Kyoto Imperial Palace

Kyoto Imperial Palace is a building of much history with a beautiful garden

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Generations of emperors up to the early Meiji Era once resided in Kyoto Imperial Palace. The Japanese garden within the expansive grounds is also elegant. In spring, it is known as a famous place for cherry blossoms which open wonderfully.
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April~August  9 am~5 pm(Last entry 4:20 pm) September and March  9 am~4:30 pm(Last entry 3:50 pm) October~February 9 am~4 pm(Last entry 3:20 pm) Close: Mondays (If the Monday falls on a holiday, then the following day is closed) New year's holiday (December 28th~January 4th)
京都御所, Kyotogyoen, Kamigyo-ku Kyoto-shi, Kyoto
(075) 211-1215

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Touring Kyoto Imperial Palace

Generations of emperors once lived in Kyoto Imperial Palace from the Kamakura Era to the Meiji Era in Kyoto in the center of the country. The buildings from that time were reconstructed due to fire, but currently, they are preserved as National Tangible Cultural Properties. Kyoto Imperial Palace has a huge area spreading about 110,000 sq. meters beginning with the main building of the Shishin-den (Hall for State Ceremonies) at the south end, the Seiryo-den (Emperor’s Habitual Residence), and other buildings used for ceremonial and state affairs. At the north end, there are buildings such as the Ko-gosho (Court Room) that were used for the Emperor’s daily life. In front of the Ko-gosho, there is a Japanese garden with a pond in the center where you can get a glimpse of the elegant lifestyle of those times.

There are two ways to tour Kyoto Imperial Palace. One way is by applying for a tour by mail, online or in person. You can check the homepage for the Imperial Household Agency. Since only adults aged 18 and over are allowed and there are restrictions on the number of visitors, it is suggested that applications be made early after making a check of the homepage. The second way is visiting when the palace is open to the general public during spring and autumn. At these times, reservations are unnecessary so anyone can freely enter the palace grounds. You can check the homepage for the yearly schedule.

A famous place for cherry blossoms

Kyoto Imperial Palace is known as a famous place for cherry blossoms. Starting from the cherry tree planted in front of Shishin-den, Sakon no Sakura, there are about 1100 cherry trees and weeping cherry trees in the Kyoto Imperial Gardens surrounding the palace. The period when the palace is open in the spring and many of the sakura are in full bloom is also when the plum blossoms are finishing their time and when the peach blossoms can also be seen. The deep red peach blossoms are also incredibly gorgeous. How about taking a leisurely stroll viewing the blossoms of cherry and peach all over the grounds? The palace grounds are also open to the public in the fall where you can also enjoy the autumn colors.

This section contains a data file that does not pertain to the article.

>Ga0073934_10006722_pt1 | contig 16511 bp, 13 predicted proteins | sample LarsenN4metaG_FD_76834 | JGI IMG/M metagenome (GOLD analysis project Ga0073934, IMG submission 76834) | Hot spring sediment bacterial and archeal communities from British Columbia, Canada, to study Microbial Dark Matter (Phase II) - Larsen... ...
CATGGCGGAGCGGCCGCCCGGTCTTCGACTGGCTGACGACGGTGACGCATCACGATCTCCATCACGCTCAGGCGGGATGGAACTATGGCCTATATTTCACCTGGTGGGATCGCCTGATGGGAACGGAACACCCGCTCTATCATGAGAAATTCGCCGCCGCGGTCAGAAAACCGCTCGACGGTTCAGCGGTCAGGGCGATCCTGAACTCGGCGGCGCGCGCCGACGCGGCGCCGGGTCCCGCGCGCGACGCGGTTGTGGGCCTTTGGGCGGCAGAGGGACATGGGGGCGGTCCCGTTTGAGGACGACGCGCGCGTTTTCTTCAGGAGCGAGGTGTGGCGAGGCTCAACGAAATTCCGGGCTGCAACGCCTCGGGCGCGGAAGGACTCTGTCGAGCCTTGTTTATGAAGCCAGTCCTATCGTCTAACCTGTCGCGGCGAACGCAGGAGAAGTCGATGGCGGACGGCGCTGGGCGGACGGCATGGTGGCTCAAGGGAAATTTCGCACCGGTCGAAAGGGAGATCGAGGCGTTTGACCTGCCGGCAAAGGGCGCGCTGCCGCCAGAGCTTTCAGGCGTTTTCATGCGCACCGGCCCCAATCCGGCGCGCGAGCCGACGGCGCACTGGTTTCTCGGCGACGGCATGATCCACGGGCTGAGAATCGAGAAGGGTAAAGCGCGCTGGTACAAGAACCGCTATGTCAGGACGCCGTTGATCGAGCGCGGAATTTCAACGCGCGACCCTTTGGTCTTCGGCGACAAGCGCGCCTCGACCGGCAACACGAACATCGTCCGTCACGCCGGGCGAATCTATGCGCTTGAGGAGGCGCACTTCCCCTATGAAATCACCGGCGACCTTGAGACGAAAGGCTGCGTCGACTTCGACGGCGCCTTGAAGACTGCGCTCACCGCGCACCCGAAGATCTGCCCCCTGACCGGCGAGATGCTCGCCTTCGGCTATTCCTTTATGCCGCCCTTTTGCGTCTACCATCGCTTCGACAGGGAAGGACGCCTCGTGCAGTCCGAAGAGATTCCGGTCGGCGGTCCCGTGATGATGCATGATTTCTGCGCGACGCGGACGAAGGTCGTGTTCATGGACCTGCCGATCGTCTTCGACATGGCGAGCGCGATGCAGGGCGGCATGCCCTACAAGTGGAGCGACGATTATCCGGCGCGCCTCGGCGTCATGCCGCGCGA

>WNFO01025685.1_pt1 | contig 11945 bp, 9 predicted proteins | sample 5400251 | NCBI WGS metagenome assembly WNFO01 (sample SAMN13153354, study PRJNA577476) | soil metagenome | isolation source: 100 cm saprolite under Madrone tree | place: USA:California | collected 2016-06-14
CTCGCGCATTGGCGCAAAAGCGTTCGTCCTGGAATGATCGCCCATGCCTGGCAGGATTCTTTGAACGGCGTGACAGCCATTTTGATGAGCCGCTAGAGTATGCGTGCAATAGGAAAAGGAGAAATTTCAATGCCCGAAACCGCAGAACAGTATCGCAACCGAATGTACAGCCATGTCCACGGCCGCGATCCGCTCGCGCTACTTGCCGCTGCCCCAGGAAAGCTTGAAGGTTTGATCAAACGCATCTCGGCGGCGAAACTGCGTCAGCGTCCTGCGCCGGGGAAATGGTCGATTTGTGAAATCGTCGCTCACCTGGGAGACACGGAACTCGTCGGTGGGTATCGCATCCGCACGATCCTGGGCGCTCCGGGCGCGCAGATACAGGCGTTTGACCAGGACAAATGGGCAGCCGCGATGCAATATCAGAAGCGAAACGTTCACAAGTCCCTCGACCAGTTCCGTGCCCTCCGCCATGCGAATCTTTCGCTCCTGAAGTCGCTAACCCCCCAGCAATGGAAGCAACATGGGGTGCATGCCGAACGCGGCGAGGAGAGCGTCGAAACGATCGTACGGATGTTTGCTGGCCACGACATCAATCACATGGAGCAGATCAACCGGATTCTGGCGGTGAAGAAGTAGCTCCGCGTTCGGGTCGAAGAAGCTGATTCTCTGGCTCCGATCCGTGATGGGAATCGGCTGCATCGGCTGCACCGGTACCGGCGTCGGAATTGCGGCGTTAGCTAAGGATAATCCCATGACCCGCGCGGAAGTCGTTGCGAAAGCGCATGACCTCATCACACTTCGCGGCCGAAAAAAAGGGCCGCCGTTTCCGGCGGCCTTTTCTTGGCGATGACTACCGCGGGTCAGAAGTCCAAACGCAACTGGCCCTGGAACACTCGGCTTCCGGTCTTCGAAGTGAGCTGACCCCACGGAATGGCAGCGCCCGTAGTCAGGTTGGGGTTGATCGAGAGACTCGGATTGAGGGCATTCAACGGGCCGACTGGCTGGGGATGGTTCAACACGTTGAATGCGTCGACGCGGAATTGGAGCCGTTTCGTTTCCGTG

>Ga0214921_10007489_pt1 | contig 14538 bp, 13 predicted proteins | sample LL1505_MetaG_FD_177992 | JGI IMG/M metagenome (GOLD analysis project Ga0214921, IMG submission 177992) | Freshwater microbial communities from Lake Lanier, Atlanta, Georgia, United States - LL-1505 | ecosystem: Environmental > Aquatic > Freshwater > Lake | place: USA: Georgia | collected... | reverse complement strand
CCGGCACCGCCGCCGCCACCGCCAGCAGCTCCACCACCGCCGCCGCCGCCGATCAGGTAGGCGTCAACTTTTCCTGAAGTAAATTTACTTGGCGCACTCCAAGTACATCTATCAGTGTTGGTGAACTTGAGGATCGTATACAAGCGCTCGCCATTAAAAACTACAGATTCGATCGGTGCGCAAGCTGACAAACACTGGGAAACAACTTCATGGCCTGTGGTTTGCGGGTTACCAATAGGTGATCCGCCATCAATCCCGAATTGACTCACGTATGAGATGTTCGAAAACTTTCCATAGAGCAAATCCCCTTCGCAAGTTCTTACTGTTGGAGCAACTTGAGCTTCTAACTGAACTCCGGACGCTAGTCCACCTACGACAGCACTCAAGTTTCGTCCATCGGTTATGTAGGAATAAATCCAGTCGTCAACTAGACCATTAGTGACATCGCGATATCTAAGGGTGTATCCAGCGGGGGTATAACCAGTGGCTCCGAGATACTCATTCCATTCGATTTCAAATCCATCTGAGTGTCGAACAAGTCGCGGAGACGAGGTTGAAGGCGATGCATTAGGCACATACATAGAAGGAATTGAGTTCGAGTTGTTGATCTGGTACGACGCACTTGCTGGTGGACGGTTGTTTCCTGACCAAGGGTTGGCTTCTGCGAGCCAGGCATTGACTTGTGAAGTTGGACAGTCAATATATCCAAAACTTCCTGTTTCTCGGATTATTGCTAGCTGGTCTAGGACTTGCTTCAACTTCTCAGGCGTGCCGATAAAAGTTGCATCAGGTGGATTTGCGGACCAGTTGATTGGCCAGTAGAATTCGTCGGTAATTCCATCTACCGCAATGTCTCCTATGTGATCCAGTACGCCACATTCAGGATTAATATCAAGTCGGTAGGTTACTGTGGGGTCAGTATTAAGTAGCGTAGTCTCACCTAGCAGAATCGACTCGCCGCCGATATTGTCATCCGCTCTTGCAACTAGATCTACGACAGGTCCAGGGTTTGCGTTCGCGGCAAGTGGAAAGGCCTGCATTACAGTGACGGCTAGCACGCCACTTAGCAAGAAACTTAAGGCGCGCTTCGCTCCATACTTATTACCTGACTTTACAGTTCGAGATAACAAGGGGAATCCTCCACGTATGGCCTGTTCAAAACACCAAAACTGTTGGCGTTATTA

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7 years ago
Beautiful palace
Unfortunately I have had only chance to visit it when they only let people in with f¥guided tours. The tour was nice and helped me learn a lot about different things about the palace, but it did not give you as big of a chance to see everything closely and to just wander around the place, which now days you can. You should visit it, if you are in Kyoto
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9 years ago
Interesting enough
The place is huuuuuuuuge. You can easily kill an hour or two here, wandering around. But that's all there really is to do...wander around. There's not really much to see here. Most building have no entrances, and the majority of the palace grounds is empty unused space (Which is kind of cool in its own right). You don't feel like you're in central Kyoto when you're inside the palace grounds. So if you need a not-so-far-away getaway, this may be the place for you. Add half a star if you enjoy walking. You'll be doing a lot of it.
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9 years ago
Can’t see the palace for the trees.
The gardens within the grounds of Kyoto Imperial Palace are quite impressive, they feature Omiya Palace, Sento Palace, multiple shrines, a peach grove, and of course, Kyoto Imperial Palace. The peach grove is odd, the peaches are within arms reach, I can steal a few if want to, but don’t. The best looking shrine is the Isukushima Shrine; it sits quietly over a lake. There are signs in some areas of Kyoto Imperial Palace Park that say, “Not to be visited by tourists.” There are little to no other tourists here anyway; perhaps the signs have driven them all away. As I wander, I find that some of the paths are overgrown, others forgotten many years ago. I see one gardener delicately pollarding the branches of a tree. Just one gardener for a park 1.3 kilometres in length. As for the Kyoto Imperial Palace, it is behind a moat and a tall wall. The water in the moat has dried up. The wall too high to see the palace beyond. Even if the wall wasn’t there, the palace would be completely shrouded by trees anyway. There is one thing I do like though, and that is the sound made by the Cicadas. These little insects just love to sing. The trees here are full of them. And there are a lot of trees; ten thousand trees in the Palace Park alone. The noise these insects make sounds alien to me, maybe robotic; but calming. I spend a full hour wandering the park, and despite not being able to see the palace, I do enjoy the other little distractions the palace grounds have to offer.
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